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I finally have a question! Can you read the link I just sent to your Mr. Cook-It's FB page (the question wouldn't let me post the link here) and tell me what you have learned/what you know about fats/good fats/bad fats. Should we really use lard instead of vegetable oils?! Have we been misled?

September 18, 2012
DISCLOSURE: this inquiry came from a friend who is a practicing RN at one of the Top 10 hospitals in the USA.

The link being discussed here is this: http://blog.grasslandbeef.com/bid/78272/The-American-Paradox-Why-You-Should-Eat-Lard

No reason to not put all the information out, right? Ok, so let's get to answering this question.

This writer is basically a girl with a website about nutrition. You're thinking… like Mr. Cook-It, right? Well, sort of. The only difference between she and I is I am over half of the way towards a master's education from one of the nation's leading universities in the field of nutrition, have been in the foodservice industry for 17 years, and am a dietetic intern at one of the best teaching hospitals for dietetics in the country. Again, no need to lie here. I also do not like bologna - the literal or rhetorical sense. This includes from my education and from this writer. And so I move forward.

In reading her own disclosure in the first near-page of this article, this says to me that the writer ate poorly. A vegetarian diet can be high in micro and macro nutrients, but it seems like she took the lazy way out. “My hair lacked luster and my skin was dull” are CLEAR signs of multiple micronutrient deficiencies. Why? Because she didn't eat those foods (which can be easily consumed in fruits and vegetables). “Grains had a place at nearly every meal” she continues. Well if one is carb loading, it is no wonder why one would be sluggish. I could go on.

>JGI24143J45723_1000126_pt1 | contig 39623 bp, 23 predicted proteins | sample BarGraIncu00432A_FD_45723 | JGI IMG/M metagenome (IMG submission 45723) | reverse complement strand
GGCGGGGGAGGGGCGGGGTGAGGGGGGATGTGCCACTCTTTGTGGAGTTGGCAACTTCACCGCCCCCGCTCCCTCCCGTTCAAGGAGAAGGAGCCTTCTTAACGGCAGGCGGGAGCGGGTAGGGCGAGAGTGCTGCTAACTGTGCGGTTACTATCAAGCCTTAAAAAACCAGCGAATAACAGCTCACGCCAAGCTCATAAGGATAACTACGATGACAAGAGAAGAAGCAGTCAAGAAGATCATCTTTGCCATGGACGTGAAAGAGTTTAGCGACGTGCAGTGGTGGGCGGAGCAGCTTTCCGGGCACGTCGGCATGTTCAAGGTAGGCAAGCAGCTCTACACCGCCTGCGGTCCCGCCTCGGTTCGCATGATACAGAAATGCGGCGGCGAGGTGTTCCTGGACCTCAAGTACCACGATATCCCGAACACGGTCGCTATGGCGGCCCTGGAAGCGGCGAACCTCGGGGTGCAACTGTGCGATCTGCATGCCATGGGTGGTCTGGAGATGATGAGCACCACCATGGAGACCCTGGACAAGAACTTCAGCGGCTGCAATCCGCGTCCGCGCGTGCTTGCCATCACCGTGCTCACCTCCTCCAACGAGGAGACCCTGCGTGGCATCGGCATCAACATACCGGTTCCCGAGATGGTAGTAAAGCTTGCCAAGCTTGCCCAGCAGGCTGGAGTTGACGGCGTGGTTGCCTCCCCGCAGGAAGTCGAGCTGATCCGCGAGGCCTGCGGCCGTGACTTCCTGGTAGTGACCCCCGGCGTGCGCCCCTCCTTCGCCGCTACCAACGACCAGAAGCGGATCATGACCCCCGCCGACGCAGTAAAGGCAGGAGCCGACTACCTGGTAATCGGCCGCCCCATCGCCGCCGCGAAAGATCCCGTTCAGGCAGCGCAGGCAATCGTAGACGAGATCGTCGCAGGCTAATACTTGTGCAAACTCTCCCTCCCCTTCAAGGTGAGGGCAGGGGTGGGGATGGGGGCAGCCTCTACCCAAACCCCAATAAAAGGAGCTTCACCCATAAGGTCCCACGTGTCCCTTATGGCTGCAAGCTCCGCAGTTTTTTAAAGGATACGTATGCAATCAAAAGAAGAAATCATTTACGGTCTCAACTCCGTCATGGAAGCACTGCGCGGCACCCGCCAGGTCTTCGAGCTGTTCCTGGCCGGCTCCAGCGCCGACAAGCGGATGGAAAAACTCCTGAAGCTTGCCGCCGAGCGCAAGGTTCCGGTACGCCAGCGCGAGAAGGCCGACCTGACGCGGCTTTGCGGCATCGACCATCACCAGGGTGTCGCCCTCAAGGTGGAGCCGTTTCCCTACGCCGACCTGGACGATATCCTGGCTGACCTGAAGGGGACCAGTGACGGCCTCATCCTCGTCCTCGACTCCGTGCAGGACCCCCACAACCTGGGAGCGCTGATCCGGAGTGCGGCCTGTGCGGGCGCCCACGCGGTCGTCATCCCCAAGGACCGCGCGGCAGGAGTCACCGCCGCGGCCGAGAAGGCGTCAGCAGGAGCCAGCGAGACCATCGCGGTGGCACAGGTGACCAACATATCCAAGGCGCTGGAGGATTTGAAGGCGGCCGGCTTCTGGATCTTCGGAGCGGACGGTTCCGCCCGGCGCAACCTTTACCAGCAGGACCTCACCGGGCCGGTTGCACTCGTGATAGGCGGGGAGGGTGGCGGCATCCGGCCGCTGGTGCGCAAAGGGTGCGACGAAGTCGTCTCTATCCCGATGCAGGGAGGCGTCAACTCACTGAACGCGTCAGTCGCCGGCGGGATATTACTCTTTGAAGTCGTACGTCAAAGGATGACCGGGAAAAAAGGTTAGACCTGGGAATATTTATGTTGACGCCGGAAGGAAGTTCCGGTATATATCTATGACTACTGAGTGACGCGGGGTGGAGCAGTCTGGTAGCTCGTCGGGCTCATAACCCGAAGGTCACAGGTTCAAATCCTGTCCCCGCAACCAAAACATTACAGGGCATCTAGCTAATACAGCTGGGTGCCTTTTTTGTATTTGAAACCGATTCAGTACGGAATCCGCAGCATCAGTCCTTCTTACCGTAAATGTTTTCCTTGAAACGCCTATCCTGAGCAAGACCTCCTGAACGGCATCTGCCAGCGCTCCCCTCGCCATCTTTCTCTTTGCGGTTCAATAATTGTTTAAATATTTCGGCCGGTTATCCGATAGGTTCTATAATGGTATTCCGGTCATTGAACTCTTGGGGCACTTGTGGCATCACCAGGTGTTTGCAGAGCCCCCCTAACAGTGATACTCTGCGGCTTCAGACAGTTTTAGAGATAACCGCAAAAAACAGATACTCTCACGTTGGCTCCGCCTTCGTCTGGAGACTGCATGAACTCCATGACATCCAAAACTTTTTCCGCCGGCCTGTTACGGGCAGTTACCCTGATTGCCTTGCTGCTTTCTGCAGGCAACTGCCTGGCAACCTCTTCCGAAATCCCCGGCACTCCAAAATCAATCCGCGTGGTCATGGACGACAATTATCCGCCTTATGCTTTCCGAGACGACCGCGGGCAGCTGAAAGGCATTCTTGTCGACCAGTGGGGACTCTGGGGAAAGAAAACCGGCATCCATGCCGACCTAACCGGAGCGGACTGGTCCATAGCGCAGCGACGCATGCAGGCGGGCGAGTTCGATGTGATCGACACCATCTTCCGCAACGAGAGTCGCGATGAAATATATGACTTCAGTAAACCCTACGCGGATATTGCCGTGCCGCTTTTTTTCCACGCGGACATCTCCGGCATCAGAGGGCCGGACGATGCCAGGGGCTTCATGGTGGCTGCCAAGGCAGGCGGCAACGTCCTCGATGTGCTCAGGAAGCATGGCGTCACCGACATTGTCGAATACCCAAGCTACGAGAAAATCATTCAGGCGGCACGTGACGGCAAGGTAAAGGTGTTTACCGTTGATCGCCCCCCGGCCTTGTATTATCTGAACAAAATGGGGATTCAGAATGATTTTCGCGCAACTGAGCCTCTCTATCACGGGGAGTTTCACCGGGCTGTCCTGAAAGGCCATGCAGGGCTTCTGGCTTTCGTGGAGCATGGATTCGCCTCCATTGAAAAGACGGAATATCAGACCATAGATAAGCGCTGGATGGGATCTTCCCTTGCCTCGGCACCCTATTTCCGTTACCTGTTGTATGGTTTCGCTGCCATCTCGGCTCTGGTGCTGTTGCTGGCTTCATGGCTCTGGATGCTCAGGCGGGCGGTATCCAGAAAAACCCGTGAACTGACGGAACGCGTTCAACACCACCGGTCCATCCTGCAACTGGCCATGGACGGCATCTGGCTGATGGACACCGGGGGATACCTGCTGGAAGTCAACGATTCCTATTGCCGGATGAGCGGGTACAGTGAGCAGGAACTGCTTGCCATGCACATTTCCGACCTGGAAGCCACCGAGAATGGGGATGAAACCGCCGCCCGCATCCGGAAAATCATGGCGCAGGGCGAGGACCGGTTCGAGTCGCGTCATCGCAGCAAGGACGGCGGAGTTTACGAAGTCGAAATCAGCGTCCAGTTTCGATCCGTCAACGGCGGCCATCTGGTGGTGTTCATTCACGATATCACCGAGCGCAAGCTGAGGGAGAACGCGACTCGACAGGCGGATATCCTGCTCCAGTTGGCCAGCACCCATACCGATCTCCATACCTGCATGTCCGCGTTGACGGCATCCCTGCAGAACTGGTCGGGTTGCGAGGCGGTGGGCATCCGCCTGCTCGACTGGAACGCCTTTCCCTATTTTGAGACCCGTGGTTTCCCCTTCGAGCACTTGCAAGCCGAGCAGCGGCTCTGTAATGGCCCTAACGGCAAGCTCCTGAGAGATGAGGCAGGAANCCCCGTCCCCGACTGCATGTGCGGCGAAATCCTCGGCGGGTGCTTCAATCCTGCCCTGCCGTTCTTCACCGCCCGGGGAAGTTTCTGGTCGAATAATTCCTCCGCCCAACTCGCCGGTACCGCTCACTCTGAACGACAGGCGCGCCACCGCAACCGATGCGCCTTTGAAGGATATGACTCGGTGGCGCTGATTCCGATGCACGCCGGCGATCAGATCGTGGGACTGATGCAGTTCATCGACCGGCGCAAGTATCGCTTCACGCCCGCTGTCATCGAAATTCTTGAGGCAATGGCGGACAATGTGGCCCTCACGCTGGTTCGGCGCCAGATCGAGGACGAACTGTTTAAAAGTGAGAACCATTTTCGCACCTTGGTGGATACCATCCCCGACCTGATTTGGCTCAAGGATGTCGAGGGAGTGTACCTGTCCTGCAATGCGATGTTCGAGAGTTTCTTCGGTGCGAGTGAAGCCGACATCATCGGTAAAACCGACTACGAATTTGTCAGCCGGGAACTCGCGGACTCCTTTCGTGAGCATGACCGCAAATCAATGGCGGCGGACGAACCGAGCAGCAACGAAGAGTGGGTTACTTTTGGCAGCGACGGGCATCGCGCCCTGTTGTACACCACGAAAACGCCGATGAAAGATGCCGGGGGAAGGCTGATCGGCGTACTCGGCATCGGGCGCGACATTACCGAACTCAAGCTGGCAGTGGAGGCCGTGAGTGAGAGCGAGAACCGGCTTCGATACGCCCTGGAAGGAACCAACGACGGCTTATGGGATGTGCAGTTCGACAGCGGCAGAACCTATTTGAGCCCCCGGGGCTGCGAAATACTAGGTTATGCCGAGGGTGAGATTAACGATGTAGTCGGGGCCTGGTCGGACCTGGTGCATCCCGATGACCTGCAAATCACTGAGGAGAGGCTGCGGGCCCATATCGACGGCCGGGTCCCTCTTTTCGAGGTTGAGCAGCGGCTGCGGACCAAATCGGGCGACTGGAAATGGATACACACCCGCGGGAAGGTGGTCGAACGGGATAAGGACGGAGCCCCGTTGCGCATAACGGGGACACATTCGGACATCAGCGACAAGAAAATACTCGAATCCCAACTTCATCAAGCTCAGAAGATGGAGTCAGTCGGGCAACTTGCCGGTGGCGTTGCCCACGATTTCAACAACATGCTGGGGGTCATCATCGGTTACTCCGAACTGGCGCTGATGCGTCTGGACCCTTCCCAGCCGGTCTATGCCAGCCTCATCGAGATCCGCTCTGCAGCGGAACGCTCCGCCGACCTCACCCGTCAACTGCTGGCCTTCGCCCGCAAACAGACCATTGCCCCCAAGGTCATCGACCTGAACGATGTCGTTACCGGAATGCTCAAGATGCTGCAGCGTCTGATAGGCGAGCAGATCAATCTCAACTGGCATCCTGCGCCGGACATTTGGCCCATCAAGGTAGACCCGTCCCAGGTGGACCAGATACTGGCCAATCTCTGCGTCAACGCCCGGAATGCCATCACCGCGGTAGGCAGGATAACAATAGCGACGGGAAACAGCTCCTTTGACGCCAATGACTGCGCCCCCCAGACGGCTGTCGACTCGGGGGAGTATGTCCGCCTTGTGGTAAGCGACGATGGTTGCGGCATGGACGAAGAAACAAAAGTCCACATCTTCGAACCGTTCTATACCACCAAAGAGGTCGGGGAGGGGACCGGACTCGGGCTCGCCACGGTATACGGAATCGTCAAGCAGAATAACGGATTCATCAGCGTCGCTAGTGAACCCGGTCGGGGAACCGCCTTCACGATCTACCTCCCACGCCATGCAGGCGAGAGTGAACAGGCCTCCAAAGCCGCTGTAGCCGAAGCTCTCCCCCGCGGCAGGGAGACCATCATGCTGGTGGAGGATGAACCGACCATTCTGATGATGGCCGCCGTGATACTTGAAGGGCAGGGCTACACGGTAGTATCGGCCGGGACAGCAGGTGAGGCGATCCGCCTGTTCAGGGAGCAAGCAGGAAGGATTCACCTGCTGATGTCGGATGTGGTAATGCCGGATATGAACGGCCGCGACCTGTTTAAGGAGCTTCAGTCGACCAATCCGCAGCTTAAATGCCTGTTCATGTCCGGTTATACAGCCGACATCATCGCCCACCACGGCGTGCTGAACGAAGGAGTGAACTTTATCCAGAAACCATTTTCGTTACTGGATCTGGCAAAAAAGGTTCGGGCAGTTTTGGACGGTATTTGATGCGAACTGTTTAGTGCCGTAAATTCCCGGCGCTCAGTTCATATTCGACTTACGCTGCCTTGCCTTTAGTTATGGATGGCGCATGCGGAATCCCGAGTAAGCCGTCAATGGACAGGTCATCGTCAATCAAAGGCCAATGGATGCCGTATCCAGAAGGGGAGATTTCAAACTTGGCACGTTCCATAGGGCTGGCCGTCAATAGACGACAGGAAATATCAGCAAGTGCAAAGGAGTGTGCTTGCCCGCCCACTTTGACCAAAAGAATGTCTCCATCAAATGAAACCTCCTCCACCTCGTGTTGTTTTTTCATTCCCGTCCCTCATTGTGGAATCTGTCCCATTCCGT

As she uses her personal story to make a point, essentially she says that going back to a regular diet rich in healthy oils (and some unhealthy ones too) made her feel better and more “responsive to workouts.” Diets rich in protein are able to do this (personal anecdote: my friend is a marathon runner and is a vegetarian - go figure). Energy levels are sustained because protein helps carbohydrates last longer in the body, this is why it is recommended to eat a protein rich snack before bedtime for diabetics on basal insulin so they don't go all hypoglycemic while they sleep.

The truth is, saturated fats are strands of fats without any breaks along the structure. These breaks help the body break them down and use the goodness inside. CONSIDER- “healthy fats:” polyUNsaturated and monoUNsaturated fats. As we know the prefix “un” designates without, we can conclude that these structures have breaks. The body breaks them down easier, and this helps create HDL (a form of cholesterol known as “healthy fat”) to carry LDL (“bad fat”) away from the body. This is fact. Saturated fats are known to increase the size of LDL molecules. Also fact. Saturated fats are ones solid at room temperature (butter, lard, etc). Hm. Body temperature is around 98 degrees… not very far from room temperature, right? Imagine a stick of butter in your veins. If you think this would not cause cardiovascular disease (CVD) then YOU WOULD BE WRONG. This is what it is.